- Princess Pauline von Metternich on the Beach, c. 1865-87. Oil on cardboard, laid down on wood, 29.5 x 23.5 cm. The MET, New York

Claude Monet, Camille sur la plage (Camille Monet on the Beach at Trouville), 1870. Oil on canvas, 30x 15 cm. Musée Marmottan Monet, Paris

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Triplett and Scott 1864 Patent carbine

Made by Meriden Manufacturing Company for the Kentucky militia c.1865 - serial number 1239.
.56-50 rimfire Spencer ~7 round tubular magazine - in the stock, unique rotating breech action.

The magazine is located off-center in the stock, and sticks out above the trigger guard as seen in the very last picture above. To cycle the gun, the militiaman would rotate the front part of the gun to the right, up from the breech - clockwise, which ejects the spent round, open up the magazine’s mouth until the breech is in line with it, popping a round in the chamber and allowing the gun to be turned back into place, counter-clockwise.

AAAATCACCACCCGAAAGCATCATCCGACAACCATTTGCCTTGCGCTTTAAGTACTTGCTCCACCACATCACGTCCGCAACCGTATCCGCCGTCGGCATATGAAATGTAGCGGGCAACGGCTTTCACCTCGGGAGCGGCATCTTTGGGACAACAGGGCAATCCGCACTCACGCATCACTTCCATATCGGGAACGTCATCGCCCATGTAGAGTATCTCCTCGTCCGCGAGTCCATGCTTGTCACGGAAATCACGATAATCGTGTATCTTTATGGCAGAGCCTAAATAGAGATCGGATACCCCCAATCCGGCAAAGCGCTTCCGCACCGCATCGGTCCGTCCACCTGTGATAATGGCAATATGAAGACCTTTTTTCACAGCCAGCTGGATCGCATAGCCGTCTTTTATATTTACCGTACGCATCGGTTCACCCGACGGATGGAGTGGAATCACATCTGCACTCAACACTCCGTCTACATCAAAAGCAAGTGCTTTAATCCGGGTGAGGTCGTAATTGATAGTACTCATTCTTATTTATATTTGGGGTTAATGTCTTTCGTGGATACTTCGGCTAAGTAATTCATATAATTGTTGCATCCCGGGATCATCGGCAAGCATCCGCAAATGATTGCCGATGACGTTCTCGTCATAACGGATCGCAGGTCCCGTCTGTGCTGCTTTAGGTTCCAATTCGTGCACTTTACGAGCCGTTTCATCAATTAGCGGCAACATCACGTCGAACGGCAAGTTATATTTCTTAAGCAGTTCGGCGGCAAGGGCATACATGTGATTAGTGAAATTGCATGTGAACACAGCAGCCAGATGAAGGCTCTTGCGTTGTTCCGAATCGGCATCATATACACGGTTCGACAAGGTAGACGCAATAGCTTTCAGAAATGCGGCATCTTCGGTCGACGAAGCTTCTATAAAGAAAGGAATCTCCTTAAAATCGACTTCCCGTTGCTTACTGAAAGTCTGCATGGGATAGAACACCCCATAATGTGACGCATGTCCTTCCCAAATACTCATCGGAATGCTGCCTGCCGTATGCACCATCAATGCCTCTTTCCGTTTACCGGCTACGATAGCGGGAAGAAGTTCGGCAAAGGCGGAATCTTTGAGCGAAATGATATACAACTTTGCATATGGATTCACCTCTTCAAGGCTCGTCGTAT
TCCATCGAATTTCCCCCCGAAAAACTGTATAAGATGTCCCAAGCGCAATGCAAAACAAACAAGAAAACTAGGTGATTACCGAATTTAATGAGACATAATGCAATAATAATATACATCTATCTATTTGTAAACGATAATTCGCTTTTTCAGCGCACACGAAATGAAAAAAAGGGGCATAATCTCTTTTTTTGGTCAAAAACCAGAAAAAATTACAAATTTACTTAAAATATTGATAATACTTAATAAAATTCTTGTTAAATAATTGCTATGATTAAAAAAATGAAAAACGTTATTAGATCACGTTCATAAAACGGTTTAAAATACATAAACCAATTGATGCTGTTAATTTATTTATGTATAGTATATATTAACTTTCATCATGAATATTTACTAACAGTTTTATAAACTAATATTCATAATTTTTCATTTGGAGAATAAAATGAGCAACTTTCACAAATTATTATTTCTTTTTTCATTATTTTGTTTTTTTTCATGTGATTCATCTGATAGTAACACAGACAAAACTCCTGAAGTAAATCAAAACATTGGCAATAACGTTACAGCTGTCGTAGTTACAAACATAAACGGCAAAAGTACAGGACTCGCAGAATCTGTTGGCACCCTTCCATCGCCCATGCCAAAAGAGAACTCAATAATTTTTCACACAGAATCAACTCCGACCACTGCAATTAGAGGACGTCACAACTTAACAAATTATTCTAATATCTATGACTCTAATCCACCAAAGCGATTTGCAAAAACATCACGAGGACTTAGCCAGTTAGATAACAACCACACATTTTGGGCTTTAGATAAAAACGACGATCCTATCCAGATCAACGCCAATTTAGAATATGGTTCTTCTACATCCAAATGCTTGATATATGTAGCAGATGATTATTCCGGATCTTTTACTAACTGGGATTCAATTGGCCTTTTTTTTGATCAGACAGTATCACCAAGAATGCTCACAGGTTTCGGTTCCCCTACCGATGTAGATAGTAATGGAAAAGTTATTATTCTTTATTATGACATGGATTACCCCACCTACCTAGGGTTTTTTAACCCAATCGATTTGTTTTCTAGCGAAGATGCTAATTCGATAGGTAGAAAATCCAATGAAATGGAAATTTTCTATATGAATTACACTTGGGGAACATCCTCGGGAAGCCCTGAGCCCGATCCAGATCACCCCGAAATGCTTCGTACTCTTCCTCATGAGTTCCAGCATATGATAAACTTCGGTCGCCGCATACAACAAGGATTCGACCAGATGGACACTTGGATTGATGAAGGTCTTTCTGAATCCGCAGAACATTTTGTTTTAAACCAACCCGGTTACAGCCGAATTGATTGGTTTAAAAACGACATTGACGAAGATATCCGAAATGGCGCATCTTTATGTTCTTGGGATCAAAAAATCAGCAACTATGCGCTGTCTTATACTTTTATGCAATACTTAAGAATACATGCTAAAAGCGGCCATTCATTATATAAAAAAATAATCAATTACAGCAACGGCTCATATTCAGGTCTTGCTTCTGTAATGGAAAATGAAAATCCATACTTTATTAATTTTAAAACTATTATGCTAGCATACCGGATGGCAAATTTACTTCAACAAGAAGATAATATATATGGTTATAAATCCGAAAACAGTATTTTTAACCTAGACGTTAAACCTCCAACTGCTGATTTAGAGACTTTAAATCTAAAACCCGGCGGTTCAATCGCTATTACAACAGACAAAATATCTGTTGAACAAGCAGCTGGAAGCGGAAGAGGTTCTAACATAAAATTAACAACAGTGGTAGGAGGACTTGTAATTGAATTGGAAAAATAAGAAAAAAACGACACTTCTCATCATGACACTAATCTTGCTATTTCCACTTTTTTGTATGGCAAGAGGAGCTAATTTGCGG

Although it was not that complicated to use, it was complicated to manufacture and not a whole lot of people were interested.

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Remington 1865 Patent ‘Model 95′ derringer

Designed by Elliot c.1865, manufactured by E. Remington and sons in Ilion, New York c.1866-1935, this one is a post-1880 model - serial number 516.
.41RF over-under barrels, bottom-break single action, spur trigger, manual ejector with checkered tab.

I really need to get my hands on one of those one day.

Medical woodblock prints from 19th-century - Japan

The University of California, San Francisco (UCSF) maintains a collection of 400 health-themed woodblock prints from 19th-century Japan. The collection – which includes drug advertisements, illustrated instructions for treating and preventing contagious diseases, and visual guides to the human body – offers a unique look at Japanese medical knowledge in the late Edo and early Meiji periods.

Illustration c. 1865 : “Eye, ear, nose and hand” by 

Utagawa Yoshiiku 歌川芳幾  (1833-1904) ou Ochiai Yoshiiku 落合 芳幾.

Illustration c.1860: “Foods that can be eaten by measles patients” by

Utagawa Yoshimori  歌川芳盛 (1830-1884)